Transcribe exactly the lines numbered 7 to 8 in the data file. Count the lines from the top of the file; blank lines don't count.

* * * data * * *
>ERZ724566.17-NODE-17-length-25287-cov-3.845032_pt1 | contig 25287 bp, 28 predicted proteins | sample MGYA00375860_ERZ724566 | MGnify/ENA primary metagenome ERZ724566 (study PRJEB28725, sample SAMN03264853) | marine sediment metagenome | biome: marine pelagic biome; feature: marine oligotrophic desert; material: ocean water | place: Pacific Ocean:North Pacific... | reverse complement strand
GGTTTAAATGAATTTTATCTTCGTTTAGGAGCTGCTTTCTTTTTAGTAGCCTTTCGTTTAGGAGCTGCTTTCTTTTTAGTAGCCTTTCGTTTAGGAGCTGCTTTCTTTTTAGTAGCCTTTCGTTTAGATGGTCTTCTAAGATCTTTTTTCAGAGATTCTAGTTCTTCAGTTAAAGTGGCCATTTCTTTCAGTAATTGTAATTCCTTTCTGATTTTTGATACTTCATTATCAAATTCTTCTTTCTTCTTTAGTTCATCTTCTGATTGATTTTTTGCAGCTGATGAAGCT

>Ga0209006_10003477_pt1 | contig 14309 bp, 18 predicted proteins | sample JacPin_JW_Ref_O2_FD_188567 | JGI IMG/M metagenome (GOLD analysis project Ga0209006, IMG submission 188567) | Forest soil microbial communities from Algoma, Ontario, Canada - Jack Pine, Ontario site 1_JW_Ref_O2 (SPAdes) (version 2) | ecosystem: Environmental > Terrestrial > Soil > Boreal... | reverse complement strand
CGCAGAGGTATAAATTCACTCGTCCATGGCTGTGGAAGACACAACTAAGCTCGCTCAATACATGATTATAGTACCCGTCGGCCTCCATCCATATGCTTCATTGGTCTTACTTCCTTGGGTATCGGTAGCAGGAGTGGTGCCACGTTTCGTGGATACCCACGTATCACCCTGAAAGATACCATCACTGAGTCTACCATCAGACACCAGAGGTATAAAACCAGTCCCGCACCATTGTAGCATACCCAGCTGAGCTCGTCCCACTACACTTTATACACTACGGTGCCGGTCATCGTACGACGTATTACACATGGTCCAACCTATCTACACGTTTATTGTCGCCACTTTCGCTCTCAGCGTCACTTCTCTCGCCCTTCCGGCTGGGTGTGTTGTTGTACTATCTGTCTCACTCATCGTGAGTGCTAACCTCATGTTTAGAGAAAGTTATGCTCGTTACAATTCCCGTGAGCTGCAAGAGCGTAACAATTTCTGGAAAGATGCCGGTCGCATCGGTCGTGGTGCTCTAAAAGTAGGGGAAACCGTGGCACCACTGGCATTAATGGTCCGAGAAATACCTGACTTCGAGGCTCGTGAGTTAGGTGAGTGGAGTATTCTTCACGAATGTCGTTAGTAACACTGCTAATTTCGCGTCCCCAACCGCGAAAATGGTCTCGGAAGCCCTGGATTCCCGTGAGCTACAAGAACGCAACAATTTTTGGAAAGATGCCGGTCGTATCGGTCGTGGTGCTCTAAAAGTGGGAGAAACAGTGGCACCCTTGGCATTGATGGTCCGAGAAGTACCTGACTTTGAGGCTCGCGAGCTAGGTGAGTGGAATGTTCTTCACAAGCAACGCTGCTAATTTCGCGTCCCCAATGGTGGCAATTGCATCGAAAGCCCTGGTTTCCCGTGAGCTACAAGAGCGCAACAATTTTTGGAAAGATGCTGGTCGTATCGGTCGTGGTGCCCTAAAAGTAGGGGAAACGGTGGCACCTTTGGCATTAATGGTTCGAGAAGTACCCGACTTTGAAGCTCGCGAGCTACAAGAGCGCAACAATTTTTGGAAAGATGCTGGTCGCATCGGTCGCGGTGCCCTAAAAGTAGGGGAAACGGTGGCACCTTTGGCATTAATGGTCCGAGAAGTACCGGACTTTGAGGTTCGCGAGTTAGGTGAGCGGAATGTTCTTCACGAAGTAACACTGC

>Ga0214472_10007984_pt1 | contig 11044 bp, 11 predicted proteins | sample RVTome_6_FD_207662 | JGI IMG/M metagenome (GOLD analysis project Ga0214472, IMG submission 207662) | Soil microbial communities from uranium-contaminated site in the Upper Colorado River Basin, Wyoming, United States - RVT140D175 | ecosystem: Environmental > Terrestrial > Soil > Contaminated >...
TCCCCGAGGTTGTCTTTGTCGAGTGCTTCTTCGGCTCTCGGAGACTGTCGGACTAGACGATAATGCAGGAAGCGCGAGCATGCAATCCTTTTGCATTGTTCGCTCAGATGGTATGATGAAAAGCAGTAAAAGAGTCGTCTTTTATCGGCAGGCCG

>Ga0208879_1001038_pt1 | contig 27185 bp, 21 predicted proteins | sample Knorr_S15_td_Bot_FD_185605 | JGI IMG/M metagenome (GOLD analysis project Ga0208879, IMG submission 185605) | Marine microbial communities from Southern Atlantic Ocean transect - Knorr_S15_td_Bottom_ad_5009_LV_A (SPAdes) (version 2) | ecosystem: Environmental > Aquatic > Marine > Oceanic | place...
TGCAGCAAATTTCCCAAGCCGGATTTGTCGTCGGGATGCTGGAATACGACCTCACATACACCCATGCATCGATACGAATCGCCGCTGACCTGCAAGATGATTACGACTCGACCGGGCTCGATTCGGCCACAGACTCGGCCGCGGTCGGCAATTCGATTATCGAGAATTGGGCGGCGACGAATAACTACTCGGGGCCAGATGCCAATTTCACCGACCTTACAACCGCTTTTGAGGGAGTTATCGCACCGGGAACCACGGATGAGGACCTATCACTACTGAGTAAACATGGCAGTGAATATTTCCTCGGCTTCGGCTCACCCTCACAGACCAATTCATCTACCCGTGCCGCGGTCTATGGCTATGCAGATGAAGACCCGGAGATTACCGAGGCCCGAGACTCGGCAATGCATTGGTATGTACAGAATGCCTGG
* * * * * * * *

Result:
>Ga0208879_1001038_pt1 | contig 27185 bp, 21 predicted proteins | sample Knorr_S15_td_Bot_FD_185605 | JGI IMG/M metagenome (GOLD analysis project Ga0208879, IMG submission 185605) | Marine microbial communities from Southern Atlantic Ocean transect - Knorr_S15_td_Bottom_ad_5009_LV_A (SPAdes) (version 2) | ecosystem: Environmental > Aquatic > Marine > Oceanic | place...
TGCAGCAAATTTCCCAAGCCGGATTTGTCGTCGGGATGCTGGAATACGACCTCACATACACCCATGCATCGATACGAATCGCCGCTGACCTGCAAGATGATTACGACTCGACCGGGCTCGATTCGGCCACAGACTCGGCCGCGGTCGGCAATTCGATTATCGAGAATTGGGCGGCGACGAATAACTACTCGGGGCCAGATGCCAATTTCACCGACCTTACAACCGCTTTTGAGGGAGTTATCGCACCGGGAACCACGGATGAGGACCTATCACTACTGAGTAAACATGGCAGTGAATATTTCCTCGGCTTCGGCTCACCCTCACAGACCAATTCATCTACCCGTGCCGCGGTCTATGGCTATGCAGATGAAGACCCGGAGATTACCGAGGCCCGAGACTCGGCAATGCATTGGTATGTACAGAATGCCTGG